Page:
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Introduction to Forces

A force can be a push or a pull.                                                     

You cannot see a force but often you can see what it does. When a force is exerted on an object, it can change the object’s:

  • speed
  • direction of movement
  • shape

Forces can be contact forces, where objects must touch each other to exert a force. Other forces are non-contact forces, where objects do not have to touch each other. These include:

  • gravity
  • magnetism
  • forces due to static electricity

The unit of force is called the newton, and it has the symbol N. The greater the force, the bigger the number, so 100 N is a greater force than 5 N.

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Vectors and Scalers

A vector is something that has both size and direction. On the other hand a scaler is something that only has size.

When 2 or more forces are applied to a body, they combine to produce a single resultant force. The resultant force is the overall effect of all the forces acting together on a body.

Newton's First Law:

  • An object with UNBALANCED forces will accelereate or decelerate.
  • An object with BALANCED forces will either not move or keep moving at a constant speed.
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Calculating Unbalanced Forces

An object may have several different forces acting on it, which can have different strengths and directions. But they can be added together to give the resultant force. This is a single force that has the same effect on the object as all the individual forces acting together.

If the resultant force is zero, a moving object will stay at the same speed. If there is no resultant force then a system is said to be in equilibrium.

If the resultant force is not zero, a moving object will speed up or slow down - depending on the direction of the resultant force:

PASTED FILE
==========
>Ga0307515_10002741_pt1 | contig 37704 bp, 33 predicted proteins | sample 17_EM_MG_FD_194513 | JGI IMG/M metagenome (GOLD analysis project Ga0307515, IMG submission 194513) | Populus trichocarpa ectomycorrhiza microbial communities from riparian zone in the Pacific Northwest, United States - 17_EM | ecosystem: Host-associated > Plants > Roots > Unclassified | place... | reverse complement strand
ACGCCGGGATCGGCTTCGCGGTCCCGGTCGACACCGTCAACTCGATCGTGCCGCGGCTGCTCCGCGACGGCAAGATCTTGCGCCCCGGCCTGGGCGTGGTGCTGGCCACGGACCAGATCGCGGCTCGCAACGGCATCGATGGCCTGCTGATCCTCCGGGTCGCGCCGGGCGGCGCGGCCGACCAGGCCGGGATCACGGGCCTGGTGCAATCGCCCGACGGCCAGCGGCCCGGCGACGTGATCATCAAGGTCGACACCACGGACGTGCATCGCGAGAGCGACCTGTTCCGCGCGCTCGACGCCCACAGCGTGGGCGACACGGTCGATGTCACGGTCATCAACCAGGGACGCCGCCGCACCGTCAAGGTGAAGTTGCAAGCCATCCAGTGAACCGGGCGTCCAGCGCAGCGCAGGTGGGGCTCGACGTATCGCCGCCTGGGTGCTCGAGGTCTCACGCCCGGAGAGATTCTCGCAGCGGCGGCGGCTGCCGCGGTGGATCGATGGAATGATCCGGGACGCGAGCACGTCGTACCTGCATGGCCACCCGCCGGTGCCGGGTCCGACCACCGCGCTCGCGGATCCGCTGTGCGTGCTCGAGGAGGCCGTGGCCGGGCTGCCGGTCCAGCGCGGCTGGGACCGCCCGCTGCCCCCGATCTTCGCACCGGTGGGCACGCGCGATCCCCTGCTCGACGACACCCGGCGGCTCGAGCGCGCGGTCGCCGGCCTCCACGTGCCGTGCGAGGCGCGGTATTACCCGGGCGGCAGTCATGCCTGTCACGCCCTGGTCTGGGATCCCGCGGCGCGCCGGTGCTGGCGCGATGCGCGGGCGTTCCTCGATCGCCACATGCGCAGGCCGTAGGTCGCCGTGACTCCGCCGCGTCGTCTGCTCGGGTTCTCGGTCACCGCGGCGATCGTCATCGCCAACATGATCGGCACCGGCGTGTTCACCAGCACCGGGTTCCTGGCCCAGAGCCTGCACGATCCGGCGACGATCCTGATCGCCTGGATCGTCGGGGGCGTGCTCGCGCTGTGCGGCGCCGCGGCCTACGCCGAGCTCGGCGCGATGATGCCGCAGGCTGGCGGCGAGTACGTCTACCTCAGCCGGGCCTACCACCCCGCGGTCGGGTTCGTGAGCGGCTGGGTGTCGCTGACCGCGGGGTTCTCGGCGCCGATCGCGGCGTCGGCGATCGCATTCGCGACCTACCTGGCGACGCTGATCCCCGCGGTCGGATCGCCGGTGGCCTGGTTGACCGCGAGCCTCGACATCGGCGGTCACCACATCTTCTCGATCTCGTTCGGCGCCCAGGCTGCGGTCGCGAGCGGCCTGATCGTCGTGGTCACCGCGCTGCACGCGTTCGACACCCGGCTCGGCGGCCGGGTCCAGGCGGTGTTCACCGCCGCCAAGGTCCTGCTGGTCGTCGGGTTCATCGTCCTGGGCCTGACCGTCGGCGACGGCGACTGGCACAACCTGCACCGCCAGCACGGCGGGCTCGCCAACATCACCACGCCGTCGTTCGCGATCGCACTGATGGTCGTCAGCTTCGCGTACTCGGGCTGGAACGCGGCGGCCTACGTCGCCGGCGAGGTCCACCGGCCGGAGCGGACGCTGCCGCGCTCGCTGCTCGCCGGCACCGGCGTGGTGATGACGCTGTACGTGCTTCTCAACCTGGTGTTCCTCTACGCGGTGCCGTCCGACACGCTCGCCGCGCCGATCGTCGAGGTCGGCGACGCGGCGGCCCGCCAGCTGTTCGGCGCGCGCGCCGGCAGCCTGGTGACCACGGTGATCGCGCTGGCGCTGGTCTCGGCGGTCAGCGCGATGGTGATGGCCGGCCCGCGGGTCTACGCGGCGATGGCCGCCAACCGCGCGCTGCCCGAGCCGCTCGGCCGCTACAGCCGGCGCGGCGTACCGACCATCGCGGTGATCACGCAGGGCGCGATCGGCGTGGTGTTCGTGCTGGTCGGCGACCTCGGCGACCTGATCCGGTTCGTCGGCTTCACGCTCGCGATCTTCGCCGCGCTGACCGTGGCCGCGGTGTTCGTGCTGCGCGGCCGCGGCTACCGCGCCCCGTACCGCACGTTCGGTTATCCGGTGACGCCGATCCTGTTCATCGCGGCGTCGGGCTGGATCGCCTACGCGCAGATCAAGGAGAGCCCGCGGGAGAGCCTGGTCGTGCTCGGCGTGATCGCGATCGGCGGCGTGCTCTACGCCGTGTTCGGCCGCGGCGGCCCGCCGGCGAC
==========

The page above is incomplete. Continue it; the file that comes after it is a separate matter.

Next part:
• it will speed up if the resultant force is in the same direction as the object is moving
  • it will slow down if the resultant force is in the opposite direction


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A moving object has momentum. This is the tendency of the object to keep moving in the same direction. It is difficult to change the direction of movement of an object with a lot of momentum.

Notice that momentum does not just depend on the object’s mass and speed. Velocity is speed in a particular direction, so the momentum of an object also depends on the direction of travel. This means that the momentum of an object can change if:

  • the object speeds up or slows down
  • the object changes direction


As long as no external forces are acting on the objects involved, the total momentum stays the same in explosions and collisions. We say that momentum is conserved. You can use this idea to work out the mass, velocity or momentum of an object in an explosion or collision.

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Force and Momentum


To change the momentum of an object you can apply a small force over a long time, or a larger force over a shorter time. Changing the direction of an oil tanker at sea is difficult because a large change in momentum is needed, but the force from the propeller is only relatively small, so it takes a long time.

Triangle showing change in momentum equals force multiplied by time (

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Car Safety Features

When there is a car crash, the car, its contents and the passengers decelerate rapidly. They experience great forces because of the change in momentum which can cause injuries. Modern cars have safety features that absorb kinetic energy in collisions. These typically include:

  • seat belts
  • air bags
  • crumple zones

These features reduce injuries to the people in the car by absorbing energy from the impact. They increase the time taken for the change in momentum on the occupants' bodies, and so reduce the forces involved and any subsequent injuries. These features absorb energy when they change shape. This reduces injuries to the people in the car. They increase the time taken for the change in momentum on the occupants' bodies, and so reduce the forces involved and any subsequent injuries.

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